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Workforce winning in latest state budget proposals; KS, MA, MI, OK, TN reviewed

February 08, 2018

Workforce development programs and apprenticeships continue to win favor in many of the governors’ state budget proposals. In our latest review of TBED initiatives being proposed in state budgets, we found Kansas asking for additional funds for research, worker training and apprenticeships; Massachusetts is looking to double community college scholarship funding and increase several workforce development initiatives; and in Michigan, skilled trades training would receive a boost.


In a supplemental FY 2019 budget proposal drafted by previous Gov. Sam Brownback, $5 million of additional funding was requested to enable the National Institute for Aviation Research (NIAR) to expand its research and worker training in automated manufacturing processes.  Located at Wichita State University, NIAR houses three Federal Aviation Administration designated centers of excellence in general aviation research, composites and advanced materials, and airworthiness assurance.

The governor also requested $1 million to increase the number of registered apprenticeships across the state to provide structured on-the-job learning that is industry driven. Administered by the Kansas Department of Commerce, the funds would support 500 additional apprenticeships next year. New Gov. Jeff Colyer does have the opportunity to amend the budget prior to the start of the veto session in April.


Massachusetts Gov. Charlie Baker’s proposed FY 2019 budget places a heavy emphasis on education and workforce development, but reduces funding for select TBED programs.

Notably, Baker is proposing a $7.1 million increase for the MassGrant scholarship for community college students, doubling the current scholarship money. The scholarship covers gaps in financial aid for tuition and fees for students at the state’s community colleges. The budget also proposes $3 million to support a new program that encourages underrepresented student populations to pursue STEM fields.

Several workforce development initiatives would receive increased funding. For example, Baker is proposing $1.5 million in new funding to support accelerated certificate programs at community colleges in healthcare, manufacturing, and information technology. The governor is also proposing $700,000 to fund apprenticeships in these fields. An additional $1 million in new funding would support the development of post-secondary Vocational Institutes in manufacturing and other high-demand sectors. The state’s STEM Pipeline Fund, which provides grants to high schools to establish partnerships with local employers, would receive an additional $500,000, bringing total support to $2 million. To support small business owners and entrepreneurs, the administration is proposing a reduction to the state’s filing fee for forming a limited liability company – one of the country’s highest – from $500 to $250.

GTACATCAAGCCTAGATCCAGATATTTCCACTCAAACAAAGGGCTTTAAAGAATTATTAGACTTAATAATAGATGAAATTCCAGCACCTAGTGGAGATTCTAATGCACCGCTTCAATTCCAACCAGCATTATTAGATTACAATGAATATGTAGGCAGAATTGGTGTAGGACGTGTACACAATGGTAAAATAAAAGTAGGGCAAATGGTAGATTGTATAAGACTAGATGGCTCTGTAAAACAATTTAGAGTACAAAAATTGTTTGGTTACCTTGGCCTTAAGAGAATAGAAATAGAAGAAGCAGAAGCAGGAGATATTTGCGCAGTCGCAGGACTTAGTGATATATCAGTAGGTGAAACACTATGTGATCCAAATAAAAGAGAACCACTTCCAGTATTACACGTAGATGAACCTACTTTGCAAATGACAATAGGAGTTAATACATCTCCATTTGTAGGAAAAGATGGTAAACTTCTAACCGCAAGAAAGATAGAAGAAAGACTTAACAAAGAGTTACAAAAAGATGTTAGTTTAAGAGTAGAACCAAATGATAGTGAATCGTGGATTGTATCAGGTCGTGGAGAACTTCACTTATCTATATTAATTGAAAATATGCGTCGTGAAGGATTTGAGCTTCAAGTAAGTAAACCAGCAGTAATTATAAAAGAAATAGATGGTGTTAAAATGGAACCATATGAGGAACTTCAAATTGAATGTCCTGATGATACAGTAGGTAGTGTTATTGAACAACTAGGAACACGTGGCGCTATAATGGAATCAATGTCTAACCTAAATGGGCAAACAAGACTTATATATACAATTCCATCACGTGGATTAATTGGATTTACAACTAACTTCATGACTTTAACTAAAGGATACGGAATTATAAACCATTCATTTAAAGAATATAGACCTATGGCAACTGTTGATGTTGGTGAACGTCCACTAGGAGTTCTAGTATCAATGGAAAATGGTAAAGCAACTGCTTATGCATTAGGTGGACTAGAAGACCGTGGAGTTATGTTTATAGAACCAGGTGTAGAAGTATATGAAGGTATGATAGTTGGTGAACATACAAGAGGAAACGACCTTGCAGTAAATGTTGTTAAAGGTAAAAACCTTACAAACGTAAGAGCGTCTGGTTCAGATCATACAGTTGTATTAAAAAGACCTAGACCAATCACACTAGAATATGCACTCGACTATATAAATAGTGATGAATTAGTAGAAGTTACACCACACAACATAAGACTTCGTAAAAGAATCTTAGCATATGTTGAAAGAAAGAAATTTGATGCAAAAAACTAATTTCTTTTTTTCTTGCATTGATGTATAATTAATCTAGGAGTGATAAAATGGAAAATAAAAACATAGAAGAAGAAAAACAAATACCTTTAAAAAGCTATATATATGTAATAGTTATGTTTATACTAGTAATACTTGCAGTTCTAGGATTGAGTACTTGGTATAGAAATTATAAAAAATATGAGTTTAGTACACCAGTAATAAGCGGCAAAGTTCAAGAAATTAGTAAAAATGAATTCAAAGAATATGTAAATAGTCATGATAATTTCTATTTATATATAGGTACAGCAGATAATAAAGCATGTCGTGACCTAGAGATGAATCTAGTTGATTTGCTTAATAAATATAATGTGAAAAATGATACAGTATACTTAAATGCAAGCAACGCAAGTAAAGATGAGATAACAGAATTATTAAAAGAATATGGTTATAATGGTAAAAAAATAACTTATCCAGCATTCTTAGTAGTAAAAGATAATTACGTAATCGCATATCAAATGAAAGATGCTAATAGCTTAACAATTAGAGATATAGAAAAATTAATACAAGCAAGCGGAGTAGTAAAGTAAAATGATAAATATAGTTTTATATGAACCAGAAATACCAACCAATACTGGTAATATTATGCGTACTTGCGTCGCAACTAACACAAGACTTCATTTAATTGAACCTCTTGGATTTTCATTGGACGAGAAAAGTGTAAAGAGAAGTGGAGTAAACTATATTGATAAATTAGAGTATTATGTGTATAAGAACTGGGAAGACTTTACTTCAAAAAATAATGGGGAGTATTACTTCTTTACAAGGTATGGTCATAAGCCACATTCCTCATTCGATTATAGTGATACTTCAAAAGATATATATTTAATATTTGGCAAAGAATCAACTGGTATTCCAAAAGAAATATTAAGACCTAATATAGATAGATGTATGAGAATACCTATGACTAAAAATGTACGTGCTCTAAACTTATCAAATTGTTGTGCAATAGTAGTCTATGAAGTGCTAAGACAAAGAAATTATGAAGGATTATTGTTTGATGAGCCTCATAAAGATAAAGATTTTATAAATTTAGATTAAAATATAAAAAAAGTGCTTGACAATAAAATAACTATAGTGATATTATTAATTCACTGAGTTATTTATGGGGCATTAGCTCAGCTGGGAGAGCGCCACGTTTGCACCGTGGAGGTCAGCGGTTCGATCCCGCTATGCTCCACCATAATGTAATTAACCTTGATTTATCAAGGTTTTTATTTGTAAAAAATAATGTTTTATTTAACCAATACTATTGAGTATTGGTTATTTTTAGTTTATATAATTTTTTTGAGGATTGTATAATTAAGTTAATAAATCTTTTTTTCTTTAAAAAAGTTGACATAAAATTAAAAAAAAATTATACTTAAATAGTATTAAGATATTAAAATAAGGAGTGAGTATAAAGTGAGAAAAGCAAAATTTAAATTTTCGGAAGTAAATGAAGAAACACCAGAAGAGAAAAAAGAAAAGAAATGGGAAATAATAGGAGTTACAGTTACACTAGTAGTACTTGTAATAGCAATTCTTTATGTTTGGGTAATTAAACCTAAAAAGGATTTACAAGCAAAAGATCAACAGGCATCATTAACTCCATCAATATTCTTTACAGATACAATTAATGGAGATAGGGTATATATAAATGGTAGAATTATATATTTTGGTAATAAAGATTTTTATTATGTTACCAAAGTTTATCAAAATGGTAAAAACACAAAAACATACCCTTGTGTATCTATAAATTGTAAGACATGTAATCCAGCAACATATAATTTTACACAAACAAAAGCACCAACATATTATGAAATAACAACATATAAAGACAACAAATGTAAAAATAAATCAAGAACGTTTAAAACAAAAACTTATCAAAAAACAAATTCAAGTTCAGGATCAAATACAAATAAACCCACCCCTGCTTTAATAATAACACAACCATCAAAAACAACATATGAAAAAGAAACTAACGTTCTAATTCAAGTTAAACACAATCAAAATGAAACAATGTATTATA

Gov. Rick Snyder’s FY 2019 budget would increase funding for public education and several workforce development initiatives. The Going Pro program, which supports training and apprenticeships around skilled trades, would receive $10 million in one-time funding during FY 2019, bringing total funding to $40.9 million.

Not included in the budget proposal is the governor’s “Marshall Plan for Talent.” The governor’s office announced that they will propose a nearly $100 million plan for focused on 21st century workforce development in the coming weeks.


As part of her FY 2019 proposed budget, Oklahoma Gov. Mary Fallin introduced the Step Up Oklahoma plan, which was developed by a nonpartisan group of business, civic, and community leaders. The main goals of the plan are to stabilize state revenue, increase government efficiency, and raise teacher pay by $5,000 annually.


In his FY 2019 Budget Proposal, term-limited Gov. Bill Haslam proposes non-recurring funding for two efforts intended to grow the state economy though science, technology, innovation, and entrepreneurship. They include:

  • $3 million for Launch Tennessee Grants to promote innovation and entrepreneurship through the distribution of grants aimed at increasing new businesses from research and development activities throughout the state; and,
  • $5 million is recommended to support research at Tennessee public institutions of higher education that align with state economic and community development priorities and initiatives.
Kansas, Massachusetts, Michigan, Oklahoma, Tennesseestate budgets, workforce